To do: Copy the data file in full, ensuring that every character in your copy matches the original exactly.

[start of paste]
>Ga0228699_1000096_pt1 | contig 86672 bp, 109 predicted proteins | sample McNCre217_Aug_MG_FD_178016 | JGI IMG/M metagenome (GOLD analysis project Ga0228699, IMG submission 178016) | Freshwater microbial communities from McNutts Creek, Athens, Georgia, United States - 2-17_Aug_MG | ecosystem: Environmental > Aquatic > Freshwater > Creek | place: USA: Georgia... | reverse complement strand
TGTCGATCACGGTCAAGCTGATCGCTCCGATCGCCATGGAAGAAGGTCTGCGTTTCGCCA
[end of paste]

>Ga0228699_1000096_pt1 | contig 86672 bp, 109 predicted proteins | sample McNCre217_Aug_MG_FD_178016 | JGI IMG/M metagenome (GOLD analysis project Ga0228699, IMG submission 178016) | Freshwater microbial communities from McNutts Creek, Athens, Georgia, United States - 2-17_Aug_MG | ecosystem: Environmental > Aquatic > Freshwater > Creek | place: USA: Georgia... | reverse complement strand
TGTCGATCACGGTCAAGCTGATCGCTCCGATCGCCATGGAAGAAGGTCTGCGTTTCGCCA